Californians would face $1.9 billion in higher insurance costs if Congress passes a border adjustment tax as part of federal tax reform, according to a study issued today by the R Street Institute and the Pacific Research Institute.
According to the authors of the study, this tax would make it “virtually impossible” for U.S. insurers to buy global reinsurance.
“As Congress prepares to consider structural changes to the U.S. tax code, proposals that target international reinsurance would have adverse consequences on the ability of Californians to affordable obtain coverage,” study authors Lars Powell, Ian Adams, and R.J. Lehmann, said in a statement.
Key points in the R Street study include:
- Californians have affordable property insurance rates – despite the constant risk of natural disasters – because insurers can spread the risk by buying international reinsurance.
- Tax law enables U.S. insurers to write off the costs of international reinsurance. They cede about 20 percent of direct written premiums to reinsurers annually.
- To pass tax reform legislation this year with a majority vote, Congress must make the proposal “revenue-neutral” and are considering proposals, such as a border adjustment tax, that would generate revenue to offset expected revenue reductions from lower marginal tax rates. A border adjustment tax taxes imports, but exempts exports. Since the U.S. has a trade deficit, the border adjustment tax expands the federal tax base and therefore offsets lower expected revenues from other tax reduction proposals.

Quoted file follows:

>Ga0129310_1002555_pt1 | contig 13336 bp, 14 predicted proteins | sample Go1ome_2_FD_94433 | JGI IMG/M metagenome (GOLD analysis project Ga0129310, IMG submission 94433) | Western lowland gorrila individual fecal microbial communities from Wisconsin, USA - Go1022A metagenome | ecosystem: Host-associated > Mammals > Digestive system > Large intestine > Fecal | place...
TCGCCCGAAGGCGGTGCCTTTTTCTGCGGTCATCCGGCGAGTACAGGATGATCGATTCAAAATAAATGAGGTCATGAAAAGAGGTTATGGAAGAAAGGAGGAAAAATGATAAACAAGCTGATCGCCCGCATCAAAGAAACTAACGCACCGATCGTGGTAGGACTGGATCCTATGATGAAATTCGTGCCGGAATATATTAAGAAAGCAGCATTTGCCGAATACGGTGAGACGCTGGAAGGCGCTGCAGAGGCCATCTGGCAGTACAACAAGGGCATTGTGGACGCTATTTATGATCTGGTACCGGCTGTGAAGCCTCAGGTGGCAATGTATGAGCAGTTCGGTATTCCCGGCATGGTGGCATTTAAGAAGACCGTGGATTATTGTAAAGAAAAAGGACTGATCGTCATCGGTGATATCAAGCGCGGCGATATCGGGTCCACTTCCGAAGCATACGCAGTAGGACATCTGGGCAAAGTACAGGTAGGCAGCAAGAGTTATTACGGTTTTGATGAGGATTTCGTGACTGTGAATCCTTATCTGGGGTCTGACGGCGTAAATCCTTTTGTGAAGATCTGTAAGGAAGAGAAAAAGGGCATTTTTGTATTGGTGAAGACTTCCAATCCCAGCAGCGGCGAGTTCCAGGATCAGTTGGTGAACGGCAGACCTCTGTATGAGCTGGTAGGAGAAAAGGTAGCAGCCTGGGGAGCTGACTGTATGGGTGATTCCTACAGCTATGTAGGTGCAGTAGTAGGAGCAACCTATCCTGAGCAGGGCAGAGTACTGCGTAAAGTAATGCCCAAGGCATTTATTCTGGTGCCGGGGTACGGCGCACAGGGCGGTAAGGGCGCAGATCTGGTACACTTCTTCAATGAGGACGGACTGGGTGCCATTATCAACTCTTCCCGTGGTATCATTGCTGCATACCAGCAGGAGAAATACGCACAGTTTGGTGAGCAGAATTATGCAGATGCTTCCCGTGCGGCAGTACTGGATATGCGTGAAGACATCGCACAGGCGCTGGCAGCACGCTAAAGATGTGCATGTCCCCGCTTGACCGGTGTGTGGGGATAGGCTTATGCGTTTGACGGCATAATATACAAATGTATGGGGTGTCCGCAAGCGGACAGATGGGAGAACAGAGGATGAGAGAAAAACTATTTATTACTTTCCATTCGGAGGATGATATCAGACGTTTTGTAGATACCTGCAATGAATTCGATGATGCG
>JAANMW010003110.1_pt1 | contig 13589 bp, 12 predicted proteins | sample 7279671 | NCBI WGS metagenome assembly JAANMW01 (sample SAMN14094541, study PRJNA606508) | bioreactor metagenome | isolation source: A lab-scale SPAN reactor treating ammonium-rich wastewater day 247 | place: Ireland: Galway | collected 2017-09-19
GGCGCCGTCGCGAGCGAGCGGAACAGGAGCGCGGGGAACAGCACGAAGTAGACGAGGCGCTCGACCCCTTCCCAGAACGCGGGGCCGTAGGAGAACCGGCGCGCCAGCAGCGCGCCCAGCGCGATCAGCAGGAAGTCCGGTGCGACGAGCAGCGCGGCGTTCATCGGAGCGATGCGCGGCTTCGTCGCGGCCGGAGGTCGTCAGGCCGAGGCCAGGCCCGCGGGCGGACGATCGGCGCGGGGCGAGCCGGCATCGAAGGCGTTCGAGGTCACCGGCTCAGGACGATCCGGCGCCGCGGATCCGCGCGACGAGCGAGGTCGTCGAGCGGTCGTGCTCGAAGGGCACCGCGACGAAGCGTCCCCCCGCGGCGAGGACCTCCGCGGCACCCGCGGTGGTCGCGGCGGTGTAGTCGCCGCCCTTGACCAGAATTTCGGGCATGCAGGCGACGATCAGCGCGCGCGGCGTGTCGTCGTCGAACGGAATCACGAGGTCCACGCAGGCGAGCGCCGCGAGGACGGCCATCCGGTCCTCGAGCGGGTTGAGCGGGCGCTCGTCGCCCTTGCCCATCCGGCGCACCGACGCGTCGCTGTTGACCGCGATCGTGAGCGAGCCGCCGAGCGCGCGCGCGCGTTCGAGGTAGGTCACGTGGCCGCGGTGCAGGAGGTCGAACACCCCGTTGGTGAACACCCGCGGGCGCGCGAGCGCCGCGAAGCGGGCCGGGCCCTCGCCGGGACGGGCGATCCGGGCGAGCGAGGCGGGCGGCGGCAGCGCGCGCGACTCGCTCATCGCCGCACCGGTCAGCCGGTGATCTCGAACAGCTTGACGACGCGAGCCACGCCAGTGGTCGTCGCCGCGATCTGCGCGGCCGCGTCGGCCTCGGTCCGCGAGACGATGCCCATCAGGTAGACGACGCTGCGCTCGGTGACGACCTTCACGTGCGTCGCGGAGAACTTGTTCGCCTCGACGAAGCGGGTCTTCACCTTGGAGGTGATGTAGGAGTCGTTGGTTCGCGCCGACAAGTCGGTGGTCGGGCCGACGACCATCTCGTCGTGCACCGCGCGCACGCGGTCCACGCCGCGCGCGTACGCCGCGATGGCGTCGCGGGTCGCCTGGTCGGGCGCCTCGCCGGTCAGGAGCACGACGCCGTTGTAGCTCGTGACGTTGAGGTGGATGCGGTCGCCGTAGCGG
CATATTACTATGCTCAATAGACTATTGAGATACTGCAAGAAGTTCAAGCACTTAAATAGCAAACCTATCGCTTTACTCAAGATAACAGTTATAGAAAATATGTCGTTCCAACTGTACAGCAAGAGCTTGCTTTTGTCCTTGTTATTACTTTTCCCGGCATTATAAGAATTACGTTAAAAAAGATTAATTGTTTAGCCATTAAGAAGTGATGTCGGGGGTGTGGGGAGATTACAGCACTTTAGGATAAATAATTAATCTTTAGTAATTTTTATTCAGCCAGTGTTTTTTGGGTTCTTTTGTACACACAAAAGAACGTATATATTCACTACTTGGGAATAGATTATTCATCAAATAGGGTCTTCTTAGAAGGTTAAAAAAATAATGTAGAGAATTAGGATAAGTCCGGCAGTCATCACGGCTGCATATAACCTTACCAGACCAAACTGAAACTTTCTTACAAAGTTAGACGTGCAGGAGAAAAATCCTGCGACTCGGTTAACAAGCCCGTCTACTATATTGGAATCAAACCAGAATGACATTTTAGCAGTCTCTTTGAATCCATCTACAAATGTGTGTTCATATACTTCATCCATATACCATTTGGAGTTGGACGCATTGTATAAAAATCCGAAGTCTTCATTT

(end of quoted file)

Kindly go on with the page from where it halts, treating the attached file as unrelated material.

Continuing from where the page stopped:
- Many countries exempt financial services like reinsurance from their value added tax. But if Congress enacts a tax without doing so, U.S. insurers would essentially not be able to use international reinsurance any longer.
- If insurers are not able to buy reinsurance to spread their risk, all the risk would be concentrated in the U.S. rather than spread globally. This would make California’s insurance market less competitive, and result in Californians paying higher premiums.
A border-adjustment tax is one of the ideas that has been floated in Washington as part of a major tax reform effort expected later this year. To date, specific legislative proposals have not yet been put forward by Congress or the White House.
The R Street Institute is a nonprofit public policy organization with the mission of engaging in policy research and outreach to promote free markets and limited, effective government.
Article source: http://www.insurancejournal.com/news/west/2017/07/13/457582.htm